One topic that I haven't covered is the use of perspective in graffiti art. Writers commonly use one-, two-, and multiple-point perspective, which I don't have an extensive understanding of myself, so noting and analyzing the complexities of its use are difficult at this point. The majority of pieces are designed such that they appear three dimensional, for example, by painting a shadow cast onto the wall under the letters. Additionally, it is a relatively new phenomenon for some artists, notably Erni and Sleep, to portray letters as though they are actually three-dimensional figures, like sculptures, weaving around each other (see Figure 6), whereas most wildstyle appears to be two-dimensional letters weaving above and below each other, and casting a shadow.
Also, calculation of the amount of time necessary for a piece and number of cans of paint needed must be performed, as one must balance how long a piece will take with the reasonable amount of time it is possible to work at a site without being caught (if it is an illegal spot). This is one of the more solidly numerical forms of mathematical reasoning, relative to the forms of mathematical thought I have mainly been addressing here.
I would like to further examine the strategies of problem solving within this domain, including what sorts of metacognition are enacted, and what other strategies are used that are similar to or different from those productive in the solution of formal mathematics problems.
One approach I have considered using, and have done informally already, is asking for think-aloud protocols as graffiti writers decipher a piece. This begs for a comparison to "novices", however, and I'm skeptical about the validity of expert-novice studies, given the extreme variations between subjects in addition to their experience with wildstyles. I do think that research of this sort would be extremely interesting, though, if it can be designed in a legitimate way.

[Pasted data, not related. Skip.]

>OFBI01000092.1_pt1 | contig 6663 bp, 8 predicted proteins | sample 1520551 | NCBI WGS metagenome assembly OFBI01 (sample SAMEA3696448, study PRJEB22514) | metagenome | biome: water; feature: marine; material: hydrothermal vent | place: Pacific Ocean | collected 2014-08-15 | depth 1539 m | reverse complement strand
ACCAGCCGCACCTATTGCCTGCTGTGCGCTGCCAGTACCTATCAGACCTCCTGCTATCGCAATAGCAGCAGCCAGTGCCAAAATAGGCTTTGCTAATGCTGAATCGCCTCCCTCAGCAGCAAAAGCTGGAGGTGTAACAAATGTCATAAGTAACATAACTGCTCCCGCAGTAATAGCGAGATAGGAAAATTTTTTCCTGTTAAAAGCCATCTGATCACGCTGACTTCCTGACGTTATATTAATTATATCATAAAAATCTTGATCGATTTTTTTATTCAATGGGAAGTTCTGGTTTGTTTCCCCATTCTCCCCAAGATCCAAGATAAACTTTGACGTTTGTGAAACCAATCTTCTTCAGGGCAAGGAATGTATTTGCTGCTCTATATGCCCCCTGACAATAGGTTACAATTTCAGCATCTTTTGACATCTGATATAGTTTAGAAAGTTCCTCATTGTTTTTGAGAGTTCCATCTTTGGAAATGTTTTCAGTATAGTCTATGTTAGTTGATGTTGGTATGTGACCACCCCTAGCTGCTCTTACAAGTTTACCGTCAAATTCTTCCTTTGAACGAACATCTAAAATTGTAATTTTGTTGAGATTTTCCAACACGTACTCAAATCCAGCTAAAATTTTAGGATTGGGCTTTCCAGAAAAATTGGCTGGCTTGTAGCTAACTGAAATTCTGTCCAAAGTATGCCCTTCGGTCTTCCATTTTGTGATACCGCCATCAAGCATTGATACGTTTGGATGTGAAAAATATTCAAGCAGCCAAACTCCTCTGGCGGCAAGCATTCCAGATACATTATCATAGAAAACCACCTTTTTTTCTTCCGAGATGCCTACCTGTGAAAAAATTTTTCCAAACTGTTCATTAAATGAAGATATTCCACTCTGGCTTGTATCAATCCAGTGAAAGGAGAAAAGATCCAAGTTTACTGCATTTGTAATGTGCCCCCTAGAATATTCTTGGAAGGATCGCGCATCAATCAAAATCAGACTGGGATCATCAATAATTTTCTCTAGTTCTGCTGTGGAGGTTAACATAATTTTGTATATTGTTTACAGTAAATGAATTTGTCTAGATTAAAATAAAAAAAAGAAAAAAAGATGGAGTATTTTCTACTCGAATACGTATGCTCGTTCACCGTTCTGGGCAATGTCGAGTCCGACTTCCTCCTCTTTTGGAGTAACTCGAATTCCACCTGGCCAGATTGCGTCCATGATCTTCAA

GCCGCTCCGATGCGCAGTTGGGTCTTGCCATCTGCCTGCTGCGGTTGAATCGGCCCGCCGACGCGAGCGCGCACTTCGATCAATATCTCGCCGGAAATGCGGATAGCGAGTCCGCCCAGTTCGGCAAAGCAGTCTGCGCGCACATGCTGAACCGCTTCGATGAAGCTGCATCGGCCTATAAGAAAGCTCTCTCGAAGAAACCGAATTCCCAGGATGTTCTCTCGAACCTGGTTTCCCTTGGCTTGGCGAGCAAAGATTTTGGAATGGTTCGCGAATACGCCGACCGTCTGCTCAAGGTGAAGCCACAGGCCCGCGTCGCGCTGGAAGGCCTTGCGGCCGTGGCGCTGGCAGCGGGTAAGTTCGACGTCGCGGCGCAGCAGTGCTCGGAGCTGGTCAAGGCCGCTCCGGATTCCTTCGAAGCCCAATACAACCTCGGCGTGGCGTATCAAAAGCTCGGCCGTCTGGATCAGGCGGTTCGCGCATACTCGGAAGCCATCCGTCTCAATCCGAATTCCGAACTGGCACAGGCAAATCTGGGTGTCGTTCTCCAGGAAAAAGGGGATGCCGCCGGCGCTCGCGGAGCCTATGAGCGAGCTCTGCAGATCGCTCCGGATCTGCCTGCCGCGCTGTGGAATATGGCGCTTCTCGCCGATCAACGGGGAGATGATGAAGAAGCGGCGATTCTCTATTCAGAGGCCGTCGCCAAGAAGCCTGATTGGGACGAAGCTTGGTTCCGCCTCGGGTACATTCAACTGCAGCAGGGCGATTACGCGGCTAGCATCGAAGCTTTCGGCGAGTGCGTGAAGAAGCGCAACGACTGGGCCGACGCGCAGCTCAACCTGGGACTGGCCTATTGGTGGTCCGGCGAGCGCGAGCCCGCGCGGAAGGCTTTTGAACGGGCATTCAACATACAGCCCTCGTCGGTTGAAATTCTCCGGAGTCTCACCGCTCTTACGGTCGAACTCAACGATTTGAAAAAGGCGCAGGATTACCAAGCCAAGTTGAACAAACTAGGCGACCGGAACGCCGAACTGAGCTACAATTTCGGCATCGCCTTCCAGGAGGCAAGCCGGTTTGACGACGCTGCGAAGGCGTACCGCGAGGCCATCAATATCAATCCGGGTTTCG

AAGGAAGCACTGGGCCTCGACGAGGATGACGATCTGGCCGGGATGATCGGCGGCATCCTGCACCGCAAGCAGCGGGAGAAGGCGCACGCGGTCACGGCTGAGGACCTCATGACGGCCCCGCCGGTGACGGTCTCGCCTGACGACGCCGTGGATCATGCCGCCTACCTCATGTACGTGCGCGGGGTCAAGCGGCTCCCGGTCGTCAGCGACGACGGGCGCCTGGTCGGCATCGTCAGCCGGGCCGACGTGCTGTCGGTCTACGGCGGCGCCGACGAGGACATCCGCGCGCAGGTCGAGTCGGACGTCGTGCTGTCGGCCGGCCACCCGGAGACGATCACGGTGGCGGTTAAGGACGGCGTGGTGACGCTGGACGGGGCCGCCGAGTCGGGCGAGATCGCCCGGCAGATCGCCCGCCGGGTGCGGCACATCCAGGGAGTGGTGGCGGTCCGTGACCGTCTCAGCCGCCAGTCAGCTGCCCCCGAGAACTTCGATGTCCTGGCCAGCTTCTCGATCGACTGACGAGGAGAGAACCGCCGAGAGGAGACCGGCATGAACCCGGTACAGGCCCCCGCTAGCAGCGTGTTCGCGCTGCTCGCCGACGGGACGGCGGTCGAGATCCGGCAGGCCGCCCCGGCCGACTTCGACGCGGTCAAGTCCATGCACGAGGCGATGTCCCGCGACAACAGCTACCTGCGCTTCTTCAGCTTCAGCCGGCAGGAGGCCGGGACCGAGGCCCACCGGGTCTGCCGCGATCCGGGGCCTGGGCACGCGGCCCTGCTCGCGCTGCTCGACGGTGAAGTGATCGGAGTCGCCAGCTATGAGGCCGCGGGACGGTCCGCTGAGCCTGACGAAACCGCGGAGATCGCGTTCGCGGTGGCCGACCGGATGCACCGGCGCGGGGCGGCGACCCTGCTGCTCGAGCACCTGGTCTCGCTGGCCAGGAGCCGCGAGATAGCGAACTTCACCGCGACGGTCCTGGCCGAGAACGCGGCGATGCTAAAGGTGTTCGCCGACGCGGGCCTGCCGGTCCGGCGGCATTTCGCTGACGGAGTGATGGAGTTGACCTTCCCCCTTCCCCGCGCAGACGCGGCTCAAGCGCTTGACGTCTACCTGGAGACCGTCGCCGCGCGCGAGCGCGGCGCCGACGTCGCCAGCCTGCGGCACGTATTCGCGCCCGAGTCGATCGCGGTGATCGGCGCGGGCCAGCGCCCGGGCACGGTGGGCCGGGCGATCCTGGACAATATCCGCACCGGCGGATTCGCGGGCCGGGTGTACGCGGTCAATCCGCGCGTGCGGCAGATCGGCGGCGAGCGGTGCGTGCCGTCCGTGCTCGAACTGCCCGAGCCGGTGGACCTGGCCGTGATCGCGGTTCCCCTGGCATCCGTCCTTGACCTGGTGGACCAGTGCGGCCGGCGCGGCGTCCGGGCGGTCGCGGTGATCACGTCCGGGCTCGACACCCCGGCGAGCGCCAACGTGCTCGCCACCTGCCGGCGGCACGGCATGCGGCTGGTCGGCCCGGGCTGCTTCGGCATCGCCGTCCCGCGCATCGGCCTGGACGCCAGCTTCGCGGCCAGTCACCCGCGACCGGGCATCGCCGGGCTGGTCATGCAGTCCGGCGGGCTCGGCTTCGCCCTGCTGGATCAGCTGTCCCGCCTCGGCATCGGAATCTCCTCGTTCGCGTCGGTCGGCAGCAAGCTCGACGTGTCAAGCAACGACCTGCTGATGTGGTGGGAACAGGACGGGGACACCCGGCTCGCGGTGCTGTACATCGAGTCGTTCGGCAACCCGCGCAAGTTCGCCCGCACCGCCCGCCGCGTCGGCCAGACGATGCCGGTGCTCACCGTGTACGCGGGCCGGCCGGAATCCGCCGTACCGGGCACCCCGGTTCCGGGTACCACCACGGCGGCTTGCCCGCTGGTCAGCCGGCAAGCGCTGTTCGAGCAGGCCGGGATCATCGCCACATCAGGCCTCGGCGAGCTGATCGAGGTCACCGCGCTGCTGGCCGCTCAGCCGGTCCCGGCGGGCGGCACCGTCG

Also, as I mentioned, I would like to study in more depth what qualities make a coherent pattern, which is critical in the quality and decipherability of styles. It is widely commented that being able to create a solid pattern is a skill that comes with extensive practice and study. I am acquiring a basic feel for determining a piece's success in fulfilling that criteria, but in many ways it still defies explanation for me. This has also been made difficult by the fact that the vast majority of pictures that are encountered in magazines, on the internet, and in writer's photograph collections, are of pieces that have been judged positively. I would like to tour more pieces in the streets and have artists evaluate the pattern-coherence of works of more varied skill.
Symmetry, more often referred to by writers as "balance", is extremely important as well, and can involve quite complex geometric reasoning. Some artists choose to sometimes make their pieces precisely symmetrical, while usually it is sufficient for the piece to be generally symmetrical, meaning the height, width, and outline will be approximately equivalent around a vertical line of symmetry . Given that, writers have a deep knowledge of the construction of letters, including their reverses. This shows highly developed spacial visualization and, I would say, problem-solving skills, as artists determine how to construct two letters so that they are reverses of each other, while maintaining the integrity of each letter. This is a complex topic that I'd like to investigate.
Wildstyle artists, I have argued, have developed sophisticated forms of mathematical thought specific to the needs of their realm. Pattern observation is now considered critical in the development of functional and innovative formal mathematical thought, and it is apparent that wildstyle artists exhibit this talent flexibly and impressively in the practices of their community. Simultaneously, many forms of quantitative reasoning, primarily non-numerical, arise in situation-specific settings in the production of graffiti. This analysis challenges what is often seen as a dichotomy between intellectual reasoning and creativity, with little overlap realized between the two. Not only is it apparent that there is far more complex reasoning involved than may at first be apparent in this art, but parallel to that, what has formally been conceived of as mathematical thought, particularly in the realm of problem-solving, can be a creative endeavor as well.